How would you like to work for GMA?

NEW YORK (AP) - September 20, 2010

ABC's morning show said Monday it is starting a nationwide search for a "21st-century advice guru" who can offer perspective on vexing family or professional problems.

The new advice expert, who would dispense answers on the air and through the show's website, is akin to a "Dear Abby" for TV, said Jim Murphy, executive producer of "GMA." The show is accepting applications and will turn its search into part of the show, he said.

Senior staff will sift through the applications and come up with some finalists for tryouts. Viewers will be invited to let ABC know of their favorites as the process continues, he said.

He's not sure who will be interested in the full-time job, whether there are people with television experience or ambitious newcomers or some combination of both.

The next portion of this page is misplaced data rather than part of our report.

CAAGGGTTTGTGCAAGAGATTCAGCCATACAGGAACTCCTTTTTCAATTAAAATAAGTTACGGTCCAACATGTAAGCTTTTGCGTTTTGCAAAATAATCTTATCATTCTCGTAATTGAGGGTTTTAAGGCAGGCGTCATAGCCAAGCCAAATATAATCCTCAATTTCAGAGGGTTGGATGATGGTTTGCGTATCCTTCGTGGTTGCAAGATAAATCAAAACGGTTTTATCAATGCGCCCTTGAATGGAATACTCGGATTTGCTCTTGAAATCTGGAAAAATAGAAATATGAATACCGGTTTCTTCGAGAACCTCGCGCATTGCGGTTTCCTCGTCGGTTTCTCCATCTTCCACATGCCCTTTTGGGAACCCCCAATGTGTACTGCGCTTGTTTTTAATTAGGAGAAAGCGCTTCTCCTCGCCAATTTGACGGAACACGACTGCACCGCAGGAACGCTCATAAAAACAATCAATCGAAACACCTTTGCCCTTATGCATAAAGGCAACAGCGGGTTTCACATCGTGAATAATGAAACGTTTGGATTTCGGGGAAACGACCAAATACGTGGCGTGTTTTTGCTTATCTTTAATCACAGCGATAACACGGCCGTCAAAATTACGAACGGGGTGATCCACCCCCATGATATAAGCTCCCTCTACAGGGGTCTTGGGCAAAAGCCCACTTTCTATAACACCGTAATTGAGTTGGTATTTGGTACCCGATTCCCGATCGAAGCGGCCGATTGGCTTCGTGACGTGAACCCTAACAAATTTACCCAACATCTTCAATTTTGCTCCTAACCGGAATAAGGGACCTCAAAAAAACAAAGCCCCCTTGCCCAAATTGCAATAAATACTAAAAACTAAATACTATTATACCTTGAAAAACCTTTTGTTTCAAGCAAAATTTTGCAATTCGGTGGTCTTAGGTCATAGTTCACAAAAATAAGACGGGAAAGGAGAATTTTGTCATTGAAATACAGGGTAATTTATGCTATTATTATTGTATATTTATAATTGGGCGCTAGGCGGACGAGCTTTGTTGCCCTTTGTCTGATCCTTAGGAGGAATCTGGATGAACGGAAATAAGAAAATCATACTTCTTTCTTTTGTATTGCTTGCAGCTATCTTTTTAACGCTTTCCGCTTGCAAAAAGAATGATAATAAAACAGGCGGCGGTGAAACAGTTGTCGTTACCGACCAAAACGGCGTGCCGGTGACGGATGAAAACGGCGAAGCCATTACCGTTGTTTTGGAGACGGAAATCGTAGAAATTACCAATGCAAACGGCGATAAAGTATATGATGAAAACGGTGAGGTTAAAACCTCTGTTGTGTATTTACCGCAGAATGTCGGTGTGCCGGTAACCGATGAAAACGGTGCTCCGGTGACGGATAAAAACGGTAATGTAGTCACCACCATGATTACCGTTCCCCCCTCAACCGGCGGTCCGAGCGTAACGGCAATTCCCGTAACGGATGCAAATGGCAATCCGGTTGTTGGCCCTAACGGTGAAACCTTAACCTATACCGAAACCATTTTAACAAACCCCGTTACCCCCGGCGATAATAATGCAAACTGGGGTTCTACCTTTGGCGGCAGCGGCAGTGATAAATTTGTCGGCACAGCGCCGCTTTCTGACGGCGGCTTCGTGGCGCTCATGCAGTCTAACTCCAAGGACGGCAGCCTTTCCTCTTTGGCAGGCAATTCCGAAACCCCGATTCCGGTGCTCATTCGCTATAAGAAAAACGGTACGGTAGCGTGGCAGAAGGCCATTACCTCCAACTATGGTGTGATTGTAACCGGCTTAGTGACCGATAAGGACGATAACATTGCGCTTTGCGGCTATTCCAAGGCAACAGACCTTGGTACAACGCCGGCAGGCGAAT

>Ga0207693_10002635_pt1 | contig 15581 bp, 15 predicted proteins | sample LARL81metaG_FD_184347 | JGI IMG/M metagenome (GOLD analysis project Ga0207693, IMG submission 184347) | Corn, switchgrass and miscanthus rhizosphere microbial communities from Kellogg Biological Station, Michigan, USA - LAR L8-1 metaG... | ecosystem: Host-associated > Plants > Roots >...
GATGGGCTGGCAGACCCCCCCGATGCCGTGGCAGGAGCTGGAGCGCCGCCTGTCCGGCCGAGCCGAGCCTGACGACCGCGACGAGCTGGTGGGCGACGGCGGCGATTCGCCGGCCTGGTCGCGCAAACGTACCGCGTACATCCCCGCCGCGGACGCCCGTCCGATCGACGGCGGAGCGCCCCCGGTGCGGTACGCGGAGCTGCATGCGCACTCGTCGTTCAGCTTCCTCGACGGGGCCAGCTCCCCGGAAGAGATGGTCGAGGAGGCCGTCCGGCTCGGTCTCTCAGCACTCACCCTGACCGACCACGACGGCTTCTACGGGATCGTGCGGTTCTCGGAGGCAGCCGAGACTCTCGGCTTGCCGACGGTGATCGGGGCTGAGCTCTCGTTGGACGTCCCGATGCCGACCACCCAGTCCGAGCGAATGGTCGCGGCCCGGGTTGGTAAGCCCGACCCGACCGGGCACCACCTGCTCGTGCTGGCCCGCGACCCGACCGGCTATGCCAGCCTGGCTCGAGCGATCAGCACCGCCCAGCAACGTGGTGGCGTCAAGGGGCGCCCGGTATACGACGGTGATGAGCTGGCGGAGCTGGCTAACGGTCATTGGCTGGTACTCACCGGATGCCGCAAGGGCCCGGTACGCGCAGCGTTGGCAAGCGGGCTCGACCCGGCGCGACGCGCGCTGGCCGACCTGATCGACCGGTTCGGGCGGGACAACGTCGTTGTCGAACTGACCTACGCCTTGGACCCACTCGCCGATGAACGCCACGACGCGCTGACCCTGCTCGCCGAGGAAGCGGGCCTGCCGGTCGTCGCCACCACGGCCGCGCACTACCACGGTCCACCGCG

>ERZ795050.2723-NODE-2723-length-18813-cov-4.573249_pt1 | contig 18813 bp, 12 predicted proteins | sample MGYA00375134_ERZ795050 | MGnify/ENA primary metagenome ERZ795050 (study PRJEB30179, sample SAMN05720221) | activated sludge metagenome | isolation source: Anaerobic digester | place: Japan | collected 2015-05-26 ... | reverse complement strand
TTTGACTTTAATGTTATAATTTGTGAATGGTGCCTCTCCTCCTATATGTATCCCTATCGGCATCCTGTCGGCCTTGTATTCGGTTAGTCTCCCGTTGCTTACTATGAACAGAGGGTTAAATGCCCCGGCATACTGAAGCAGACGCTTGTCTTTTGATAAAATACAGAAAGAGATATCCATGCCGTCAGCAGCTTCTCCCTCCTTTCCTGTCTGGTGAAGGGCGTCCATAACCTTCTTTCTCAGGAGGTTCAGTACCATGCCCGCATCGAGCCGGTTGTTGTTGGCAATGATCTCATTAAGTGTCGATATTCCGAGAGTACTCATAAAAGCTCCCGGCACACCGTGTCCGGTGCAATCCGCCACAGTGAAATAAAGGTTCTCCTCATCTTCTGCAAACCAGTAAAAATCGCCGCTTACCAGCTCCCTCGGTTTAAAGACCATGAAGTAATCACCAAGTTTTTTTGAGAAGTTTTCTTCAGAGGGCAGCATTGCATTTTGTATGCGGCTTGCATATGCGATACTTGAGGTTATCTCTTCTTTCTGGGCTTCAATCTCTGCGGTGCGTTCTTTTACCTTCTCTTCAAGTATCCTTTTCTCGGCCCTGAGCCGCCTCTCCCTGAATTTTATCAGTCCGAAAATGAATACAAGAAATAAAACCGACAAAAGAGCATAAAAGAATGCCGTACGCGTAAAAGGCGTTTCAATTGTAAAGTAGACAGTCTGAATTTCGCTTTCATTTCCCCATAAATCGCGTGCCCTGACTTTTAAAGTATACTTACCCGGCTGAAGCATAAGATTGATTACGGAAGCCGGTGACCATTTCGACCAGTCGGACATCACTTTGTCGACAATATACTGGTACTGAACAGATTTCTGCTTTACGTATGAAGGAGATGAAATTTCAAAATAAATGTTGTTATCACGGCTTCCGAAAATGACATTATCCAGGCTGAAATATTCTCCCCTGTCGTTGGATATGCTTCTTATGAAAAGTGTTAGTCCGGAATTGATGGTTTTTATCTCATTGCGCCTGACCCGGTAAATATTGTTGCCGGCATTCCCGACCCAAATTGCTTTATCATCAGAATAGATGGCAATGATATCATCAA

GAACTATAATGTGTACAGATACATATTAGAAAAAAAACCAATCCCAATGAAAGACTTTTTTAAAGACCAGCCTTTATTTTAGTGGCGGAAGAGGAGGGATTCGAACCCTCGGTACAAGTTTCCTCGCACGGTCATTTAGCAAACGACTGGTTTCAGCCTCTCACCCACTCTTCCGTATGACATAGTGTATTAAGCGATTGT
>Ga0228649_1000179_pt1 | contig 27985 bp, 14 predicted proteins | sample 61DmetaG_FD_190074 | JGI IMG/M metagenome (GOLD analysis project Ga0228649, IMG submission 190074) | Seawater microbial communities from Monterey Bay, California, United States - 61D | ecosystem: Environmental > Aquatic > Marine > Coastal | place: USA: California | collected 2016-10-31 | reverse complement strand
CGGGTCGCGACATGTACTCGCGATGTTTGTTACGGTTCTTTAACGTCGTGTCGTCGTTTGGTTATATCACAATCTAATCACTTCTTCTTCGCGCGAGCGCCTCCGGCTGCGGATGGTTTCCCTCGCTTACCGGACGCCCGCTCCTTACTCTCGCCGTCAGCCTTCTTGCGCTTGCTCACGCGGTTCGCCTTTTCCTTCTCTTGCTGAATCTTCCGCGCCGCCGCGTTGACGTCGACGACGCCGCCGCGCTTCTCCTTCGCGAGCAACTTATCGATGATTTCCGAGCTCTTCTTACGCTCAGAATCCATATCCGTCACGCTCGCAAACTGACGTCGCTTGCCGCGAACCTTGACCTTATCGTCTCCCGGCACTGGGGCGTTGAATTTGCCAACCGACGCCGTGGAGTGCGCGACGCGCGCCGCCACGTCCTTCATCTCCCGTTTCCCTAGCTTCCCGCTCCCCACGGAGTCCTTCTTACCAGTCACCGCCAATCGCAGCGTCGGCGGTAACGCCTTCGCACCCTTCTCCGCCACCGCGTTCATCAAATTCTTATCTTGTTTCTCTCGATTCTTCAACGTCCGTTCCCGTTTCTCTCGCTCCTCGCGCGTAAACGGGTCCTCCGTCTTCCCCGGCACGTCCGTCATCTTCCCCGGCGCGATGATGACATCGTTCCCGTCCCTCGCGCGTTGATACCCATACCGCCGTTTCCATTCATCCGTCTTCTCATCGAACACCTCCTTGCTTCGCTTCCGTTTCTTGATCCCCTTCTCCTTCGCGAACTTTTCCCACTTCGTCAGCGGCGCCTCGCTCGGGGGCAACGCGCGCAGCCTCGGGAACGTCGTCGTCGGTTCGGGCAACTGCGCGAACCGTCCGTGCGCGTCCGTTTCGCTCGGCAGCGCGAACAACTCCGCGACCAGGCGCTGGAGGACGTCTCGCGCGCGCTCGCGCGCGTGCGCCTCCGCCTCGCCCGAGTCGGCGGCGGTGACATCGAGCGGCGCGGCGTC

"It would be just awesome if some fabulous high-school guidance counselor gets a break like this," Murphy said.

He said the job would fill a niche at network morning shows and also help "Good Morning America" establish its online presence, where the advice guru would write a regular column taking questions from viewers.

In a promo, ABC promises that "this isn't just some contest. This is a real job search."

Applicants will be asked to write a 300-word essay on what makes them right for the job and answer a series of advice questions that will be posted on the show's website. You can submit your entries to 'Good Morning America' here.

Murphy said he hopes to have the new person on board for the beginning of next year.


ABC is owned by The Walt Disney Co.



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